I can’t think of a better song for all the hundreds and thousands of people to listen to on Saturday. This is what we need right now.
Go harder @macklemore.
‘Go harder’ is another Macklemore song performed last weekend and Frances Abbott’s sentiment was supported by the NRL and the singer
Macklemore himself and the NRL also refused to back down. The rapper said he would “go harder” as a result of the criticism.
The myth is that a gold fish has a three second memory. The myth is wrong but Abbott must think that Australians can’t remember when he was trying to remove Section 18C of the Racial Discrimination Act a couple of years ago. The problem came about when fellow ultra-conservative and media commentator Andrew Bolt was found guilty of breaching the Act. Abbott claimed:
Any suggestion you can have free speech as long as it doesn’t hurt people’s feelings is ridiculous,” he said as opposition leader.
If we are going to be a robust democracy, if we are going to be a strong civil society, if we are going to maintain that great spirit of inquiry, which is the spark that has made our civilisation so strong, then we’ve got to allow people to say things that are unsayable in polite company.
The Guardian article linked above also reports a speech made by Abbott to the Institute of Public Affairs in 2012, while still Opposition Leader
[freedom of speech] is not just an academic nicety but the essential precondition for any kind of progress
A child learns by trial and error. A society advances when people can discuss what works and what doesn’t. To the extent that alternatives can’t be discussed, people are tethered to the status quo, regardless of its effectiveness, he said.
Going further, Abbott added that without “free speech, free debate is impossible and without free debate, the democratic process cannot work properly.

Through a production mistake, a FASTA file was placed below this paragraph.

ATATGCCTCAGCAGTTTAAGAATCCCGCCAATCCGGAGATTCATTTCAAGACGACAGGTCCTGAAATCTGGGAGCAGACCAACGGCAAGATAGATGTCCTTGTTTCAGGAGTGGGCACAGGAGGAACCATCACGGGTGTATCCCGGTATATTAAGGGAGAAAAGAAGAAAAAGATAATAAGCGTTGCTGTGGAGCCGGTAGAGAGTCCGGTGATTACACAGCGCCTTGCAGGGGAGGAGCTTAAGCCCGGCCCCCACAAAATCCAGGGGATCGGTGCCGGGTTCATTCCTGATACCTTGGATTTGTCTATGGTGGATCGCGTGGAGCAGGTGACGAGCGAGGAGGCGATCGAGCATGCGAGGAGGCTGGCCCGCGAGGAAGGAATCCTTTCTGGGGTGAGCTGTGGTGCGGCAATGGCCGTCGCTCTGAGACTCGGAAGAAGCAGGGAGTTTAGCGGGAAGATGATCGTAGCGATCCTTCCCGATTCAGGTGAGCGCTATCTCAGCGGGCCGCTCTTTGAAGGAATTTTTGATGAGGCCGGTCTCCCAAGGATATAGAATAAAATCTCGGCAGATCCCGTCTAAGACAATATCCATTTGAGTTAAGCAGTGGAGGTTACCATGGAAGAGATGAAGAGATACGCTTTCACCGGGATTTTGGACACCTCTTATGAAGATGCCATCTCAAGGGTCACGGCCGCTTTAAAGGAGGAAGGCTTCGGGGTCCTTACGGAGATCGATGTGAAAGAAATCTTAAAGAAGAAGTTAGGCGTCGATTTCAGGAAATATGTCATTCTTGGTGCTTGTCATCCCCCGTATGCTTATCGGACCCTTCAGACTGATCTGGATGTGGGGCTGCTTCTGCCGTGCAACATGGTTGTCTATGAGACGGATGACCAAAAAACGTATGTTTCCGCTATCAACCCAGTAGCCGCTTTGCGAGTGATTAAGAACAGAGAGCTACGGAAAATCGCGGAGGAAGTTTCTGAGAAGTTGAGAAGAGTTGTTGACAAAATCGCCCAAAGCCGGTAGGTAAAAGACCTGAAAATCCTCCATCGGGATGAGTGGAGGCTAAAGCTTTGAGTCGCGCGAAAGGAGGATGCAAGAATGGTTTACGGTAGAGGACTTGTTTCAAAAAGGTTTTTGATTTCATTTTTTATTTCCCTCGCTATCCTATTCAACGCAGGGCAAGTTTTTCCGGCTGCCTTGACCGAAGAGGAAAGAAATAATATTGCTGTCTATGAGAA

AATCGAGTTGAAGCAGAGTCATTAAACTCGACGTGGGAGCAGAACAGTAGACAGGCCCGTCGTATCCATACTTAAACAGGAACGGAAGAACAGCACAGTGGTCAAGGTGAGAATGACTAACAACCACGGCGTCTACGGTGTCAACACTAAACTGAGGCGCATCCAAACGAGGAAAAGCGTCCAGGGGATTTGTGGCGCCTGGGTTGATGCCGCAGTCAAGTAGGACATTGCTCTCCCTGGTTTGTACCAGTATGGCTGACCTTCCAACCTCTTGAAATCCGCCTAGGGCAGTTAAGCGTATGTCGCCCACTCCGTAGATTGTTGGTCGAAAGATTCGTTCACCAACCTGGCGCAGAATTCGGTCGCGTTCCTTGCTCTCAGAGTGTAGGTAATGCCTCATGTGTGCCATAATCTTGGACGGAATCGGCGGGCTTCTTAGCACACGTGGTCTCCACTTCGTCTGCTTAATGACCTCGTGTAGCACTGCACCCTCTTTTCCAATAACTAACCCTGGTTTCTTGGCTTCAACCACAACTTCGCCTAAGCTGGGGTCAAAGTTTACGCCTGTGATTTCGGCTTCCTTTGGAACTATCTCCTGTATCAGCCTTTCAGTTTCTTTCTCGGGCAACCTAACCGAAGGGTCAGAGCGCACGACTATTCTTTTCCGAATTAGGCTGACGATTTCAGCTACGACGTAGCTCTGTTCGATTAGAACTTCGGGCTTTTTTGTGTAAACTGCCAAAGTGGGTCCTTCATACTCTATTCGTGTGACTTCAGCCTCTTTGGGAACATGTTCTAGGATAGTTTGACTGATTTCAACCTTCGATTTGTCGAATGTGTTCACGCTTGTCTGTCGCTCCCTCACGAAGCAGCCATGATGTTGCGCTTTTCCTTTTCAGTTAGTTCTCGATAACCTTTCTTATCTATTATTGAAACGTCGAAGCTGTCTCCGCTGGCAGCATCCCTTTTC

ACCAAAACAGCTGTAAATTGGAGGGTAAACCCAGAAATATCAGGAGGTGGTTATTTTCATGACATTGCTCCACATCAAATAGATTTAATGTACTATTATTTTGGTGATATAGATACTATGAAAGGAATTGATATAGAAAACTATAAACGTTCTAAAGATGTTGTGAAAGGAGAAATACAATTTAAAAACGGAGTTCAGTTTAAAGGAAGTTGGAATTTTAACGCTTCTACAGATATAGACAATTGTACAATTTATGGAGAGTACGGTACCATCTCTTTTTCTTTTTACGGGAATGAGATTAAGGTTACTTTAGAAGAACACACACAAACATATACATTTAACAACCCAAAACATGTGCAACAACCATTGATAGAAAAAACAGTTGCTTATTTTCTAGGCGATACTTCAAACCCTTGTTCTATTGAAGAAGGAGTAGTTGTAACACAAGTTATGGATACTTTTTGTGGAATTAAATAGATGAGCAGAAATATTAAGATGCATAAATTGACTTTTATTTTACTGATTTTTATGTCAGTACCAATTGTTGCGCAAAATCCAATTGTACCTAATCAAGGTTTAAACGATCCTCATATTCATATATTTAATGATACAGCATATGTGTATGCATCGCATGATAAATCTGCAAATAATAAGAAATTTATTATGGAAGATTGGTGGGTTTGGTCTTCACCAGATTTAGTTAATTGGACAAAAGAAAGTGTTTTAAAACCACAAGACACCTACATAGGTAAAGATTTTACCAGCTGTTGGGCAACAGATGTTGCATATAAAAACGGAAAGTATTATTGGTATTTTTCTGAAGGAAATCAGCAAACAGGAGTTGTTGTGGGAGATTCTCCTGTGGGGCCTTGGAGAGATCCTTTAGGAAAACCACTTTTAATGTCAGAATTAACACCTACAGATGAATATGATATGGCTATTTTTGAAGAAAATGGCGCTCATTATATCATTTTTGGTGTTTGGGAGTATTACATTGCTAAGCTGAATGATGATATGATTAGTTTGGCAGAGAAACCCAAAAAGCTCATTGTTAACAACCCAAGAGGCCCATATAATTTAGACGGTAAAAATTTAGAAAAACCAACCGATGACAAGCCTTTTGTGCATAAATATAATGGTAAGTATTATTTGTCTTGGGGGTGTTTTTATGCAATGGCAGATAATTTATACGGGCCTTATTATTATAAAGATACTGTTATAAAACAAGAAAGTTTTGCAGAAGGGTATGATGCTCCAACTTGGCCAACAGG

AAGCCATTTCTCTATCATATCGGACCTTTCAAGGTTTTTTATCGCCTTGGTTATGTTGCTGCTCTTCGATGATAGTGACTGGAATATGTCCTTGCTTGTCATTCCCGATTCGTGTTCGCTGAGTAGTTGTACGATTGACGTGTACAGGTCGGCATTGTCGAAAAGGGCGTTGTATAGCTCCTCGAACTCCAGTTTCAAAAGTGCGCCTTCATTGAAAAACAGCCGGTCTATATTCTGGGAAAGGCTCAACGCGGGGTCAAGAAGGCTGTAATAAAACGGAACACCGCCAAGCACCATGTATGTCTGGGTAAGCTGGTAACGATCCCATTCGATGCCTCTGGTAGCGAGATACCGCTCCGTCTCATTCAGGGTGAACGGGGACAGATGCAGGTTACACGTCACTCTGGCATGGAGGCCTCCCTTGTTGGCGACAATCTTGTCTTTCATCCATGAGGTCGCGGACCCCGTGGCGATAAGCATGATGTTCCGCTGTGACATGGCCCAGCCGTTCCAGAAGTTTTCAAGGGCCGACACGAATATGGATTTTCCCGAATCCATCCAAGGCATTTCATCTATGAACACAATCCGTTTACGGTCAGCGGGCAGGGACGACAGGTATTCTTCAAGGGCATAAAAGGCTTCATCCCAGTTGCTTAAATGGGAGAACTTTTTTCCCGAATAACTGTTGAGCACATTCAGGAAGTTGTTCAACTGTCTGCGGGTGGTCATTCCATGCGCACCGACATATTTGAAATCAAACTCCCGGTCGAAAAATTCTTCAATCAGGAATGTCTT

Freedom of speech is part of the compact between citizen and society on which democratic government rests, he said.
A threat to citizens’ freedom of speech is more than an error of political judgment. “It reveals a fundamental misunderstanding of the give and take between government and citizen on which a peaceful and harmonious society is based.
Abbott in 2012 would not only support things being said that he agreed with:
“It’s human nature of course, to support free speech, as long as it’s agreeable. The trouble is deciding which opinions can be censored.”
Current Prime Minister Malcolm Turnbull was asked on Channel 10’s The Project for his opinion on the call to ‘ban’ Macklemore’s ‘Same Love’.
The Prime Minister described the American as a “great artist”, who should be allowed to sing all his hits at Sunday’s NRL grand final, despite calls for one song to be banned.
“He should perform whatever he wants to perform, I mean for heaven’s sake, it’s the half-time entertainment at the grand final,” Mr Turnbull told the Ten Network.
Conservative Tasmanian Liberal Party Senator Eric Abetz was on ABC News Breakfast last Sunday making the case that because the Australian Parliament couldn’t make the right decision (i.e. repeal of Section 18C of the Racial Discrimination Act), it can’t be trusted to make the decision on marriage equity. What Abetz and Abbott, to name two, don’t get is that the discussion should be about equity, not equality or the current reality.